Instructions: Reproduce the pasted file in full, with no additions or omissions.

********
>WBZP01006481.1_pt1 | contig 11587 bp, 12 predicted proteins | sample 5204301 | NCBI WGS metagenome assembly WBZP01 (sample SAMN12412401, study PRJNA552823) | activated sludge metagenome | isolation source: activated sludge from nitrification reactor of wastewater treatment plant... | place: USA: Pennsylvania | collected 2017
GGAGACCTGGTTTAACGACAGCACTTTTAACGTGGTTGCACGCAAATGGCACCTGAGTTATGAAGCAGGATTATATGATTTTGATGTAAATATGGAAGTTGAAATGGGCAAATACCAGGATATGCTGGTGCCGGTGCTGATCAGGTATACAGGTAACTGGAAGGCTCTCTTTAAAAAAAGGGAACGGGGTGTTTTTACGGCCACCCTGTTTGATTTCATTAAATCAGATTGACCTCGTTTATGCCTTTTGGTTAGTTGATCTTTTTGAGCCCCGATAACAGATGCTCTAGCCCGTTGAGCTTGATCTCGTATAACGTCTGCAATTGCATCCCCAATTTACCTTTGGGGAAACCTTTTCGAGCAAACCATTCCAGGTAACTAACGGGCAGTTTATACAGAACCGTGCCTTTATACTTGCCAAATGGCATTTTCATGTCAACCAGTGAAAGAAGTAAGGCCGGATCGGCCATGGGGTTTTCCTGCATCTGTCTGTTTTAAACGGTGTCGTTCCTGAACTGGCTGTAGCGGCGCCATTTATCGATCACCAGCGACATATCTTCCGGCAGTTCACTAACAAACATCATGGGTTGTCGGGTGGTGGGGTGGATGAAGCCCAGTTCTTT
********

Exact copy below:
>WBZP01006481.1_pt1 | contig 11587 bp, 12 predicted proteins | sample 5204301 | NCBI WGS metagenome assembly WBZP01 (sample SAMN12412401, study PRJNA552823) | activated sludge metagenome | isolation source: activated sludge from nitrification reactor of wastewater treatment plant... | place: USA: Pennsylvania | collected 2017
GGAGACCTGGTTTAACGACAGCACTTTTAACGTGGTTGCACGCAAATGGCACCTGAGTTATGAAGCAGGATTATATGATTTTGATGTAAATATGGAAGTTGAAATGGGCAAATACCAGGATATGCTGGTGCCGGTGCTGATCAGGTATACAGGTAACTGGAAGGCTCTCTTTAAAAAAAGGGAACGGGGTGTTTTTACGGCCACCCTGTTTGATTTCATTAAATCAGATTGACCTCGTTTATGCCTTTTGGTTAGTTGATCTTTTTGAGCCCCGATAACAGATGCTCTAGCCCGTTGAGCTTGATCTCGTATAACGTCTGCAATTGCATCCCCAATTTACCTTTGGGGAAACCTTTTCGAGCAAACCATTCCAGGTAACTAACGGGCAGTTTATACAGAACCGTGCCTTTATACTTGCCAAATGGCATTTTCATGTCAACCAGTGAAAGAAGTAAGGCCGGATCGGCCATGGGGTTTTCCTGCATCTGTCTGTTTTAAACGGTGTCGTTCCTGAACTGGCTGTAGCGGCGCCATTTATCGATCACCAGCGACATATCTTCCGGCAGTTCACTAACAAACATCATGGGTTGTCGGGTGGTGGGGTGGATGAAGCCCAGTTCTTT